By on September 23, 2019

Image: UAW

General Motors seems ready to wait out any resistance to its contract offer by UAW-represented workers, though a prolonged strike could still hurt the company. With the strike by GM workers in the United States now entering its second week, the automaker’s vehicle inventory is healthy enough to weather days and weeks of picketing, but the same cannot be of the personal finances of many striking workers.

At this point, no one’s predicting a quick resolution.

Bargaining teams from both sides may well be making progress behind closed doors, though the situation on the ground remains the same as last Monday.

CNBC reports that GM went into the strike with 77 days’ worth of vehicles in its inventory, well above average for the industry. That’s a fleetwide average, of course, and some models’ reserves aren’t quite as healthy. GM has a 57-day supply of the Chevrolet Tahoe, said Michelle Krebs, senior analyst at Cox Automotive.

In preparation for a possible strike, the automaker pinned the production accelerator to keep dealers satisfied and provide the company with breathing room during a work stoppage at its plants, CNBC reports. This also allows GM to hold the line at the bargaining table.

While some analysts questioned whether production of the C8 Corvette, due to hit driveways next year, could incur a delay as a result of the strike, GM Authority shot down this possibility. Basically, the strike would have to go really long before timelines get tinkered with at Bowling Green.

The first GM customers to feel the impact of the strike won’t be those looking to buy new cars, but those looking to repair existing ones. Dealers contacted by CNBC claim parts shortages could crop up as early as next week if GM and the UAW remain deadlocked. Then there’s the issue of deliveries of new supply to those dealerships. Over the weekend, the International Brotherhood of Teamsters, though its president, Jim Hoffa, said the union would not deliver GM products from factory lots to dealerships — an act of solidarity with the striking UAW members.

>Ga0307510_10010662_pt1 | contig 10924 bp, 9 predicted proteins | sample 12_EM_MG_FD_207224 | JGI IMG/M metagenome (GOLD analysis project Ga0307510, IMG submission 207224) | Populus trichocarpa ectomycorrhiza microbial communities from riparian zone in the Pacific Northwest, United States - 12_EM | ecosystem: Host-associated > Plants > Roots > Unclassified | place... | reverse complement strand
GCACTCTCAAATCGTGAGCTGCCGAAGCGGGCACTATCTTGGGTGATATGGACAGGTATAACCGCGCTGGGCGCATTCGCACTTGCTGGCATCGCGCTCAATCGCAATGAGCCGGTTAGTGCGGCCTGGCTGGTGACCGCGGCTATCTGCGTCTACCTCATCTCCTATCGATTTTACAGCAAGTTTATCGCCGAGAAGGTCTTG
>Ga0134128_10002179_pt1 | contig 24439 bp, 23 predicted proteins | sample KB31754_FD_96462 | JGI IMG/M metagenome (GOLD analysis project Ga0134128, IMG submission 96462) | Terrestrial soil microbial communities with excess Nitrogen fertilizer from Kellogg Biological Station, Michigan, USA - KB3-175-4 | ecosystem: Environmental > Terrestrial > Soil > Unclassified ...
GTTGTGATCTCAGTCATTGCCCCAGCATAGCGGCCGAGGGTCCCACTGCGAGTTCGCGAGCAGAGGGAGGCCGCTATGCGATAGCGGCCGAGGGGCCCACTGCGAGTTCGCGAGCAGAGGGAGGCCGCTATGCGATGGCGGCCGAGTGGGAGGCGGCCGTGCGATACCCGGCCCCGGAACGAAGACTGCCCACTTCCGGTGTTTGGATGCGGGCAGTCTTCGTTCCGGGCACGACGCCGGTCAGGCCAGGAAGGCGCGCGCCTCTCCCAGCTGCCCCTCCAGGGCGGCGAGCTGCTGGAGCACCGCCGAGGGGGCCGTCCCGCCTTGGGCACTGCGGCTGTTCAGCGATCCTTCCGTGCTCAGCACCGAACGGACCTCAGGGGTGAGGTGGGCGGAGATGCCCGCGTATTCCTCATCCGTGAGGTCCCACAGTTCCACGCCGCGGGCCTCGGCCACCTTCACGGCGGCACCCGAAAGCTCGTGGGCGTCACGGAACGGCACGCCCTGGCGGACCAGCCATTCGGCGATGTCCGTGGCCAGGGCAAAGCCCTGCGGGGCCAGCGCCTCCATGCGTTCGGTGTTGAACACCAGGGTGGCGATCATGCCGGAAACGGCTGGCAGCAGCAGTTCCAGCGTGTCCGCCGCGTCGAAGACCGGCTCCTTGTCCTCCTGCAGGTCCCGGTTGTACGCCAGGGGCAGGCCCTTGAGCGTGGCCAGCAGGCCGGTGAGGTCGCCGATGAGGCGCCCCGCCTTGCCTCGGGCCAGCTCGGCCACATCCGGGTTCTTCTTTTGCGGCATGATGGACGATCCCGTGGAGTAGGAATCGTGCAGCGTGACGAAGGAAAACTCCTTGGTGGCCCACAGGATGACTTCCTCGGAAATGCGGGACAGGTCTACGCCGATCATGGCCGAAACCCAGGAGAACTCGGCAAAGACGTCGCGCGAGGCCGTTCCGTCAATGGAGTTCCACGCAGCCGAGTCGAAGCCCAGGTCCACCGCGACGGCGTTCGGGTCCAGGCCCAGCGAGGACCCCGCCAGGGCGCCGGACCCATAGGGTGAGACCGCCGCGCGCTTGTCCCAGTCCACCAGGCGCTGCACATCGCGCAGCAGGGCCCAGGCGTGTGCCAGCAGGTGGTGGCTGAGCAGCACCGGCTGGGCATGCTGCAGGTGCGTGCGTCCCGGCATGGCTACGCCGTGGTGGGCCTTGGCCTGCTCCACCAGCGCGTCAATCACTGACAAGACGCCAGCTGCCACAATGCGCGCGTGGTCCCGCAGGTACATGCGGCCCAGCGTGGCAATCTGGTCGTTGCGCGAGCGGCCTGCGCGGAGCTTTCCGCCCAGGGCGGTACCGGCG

Failure to procure a new vehicle for a customer could easily see GM lose sales to its rivals.

On the finance side, both sides are well prepared, with Stephen Brown, senior director of U.S. corporates at Fitch Ratings, telling Automotive News that GM’s $34 billion in liquidity will “help them weather a prolonged stoppage if that’s what it amounts to be.” Even losing $50 to $100 million a day, GM won’t come under real pressure for some time. As for the UAW, its strike fund, valued at $700 million, is doling out $250 in strike pay to roughly 46,000 workers a week. That’s about $11.5 million a week.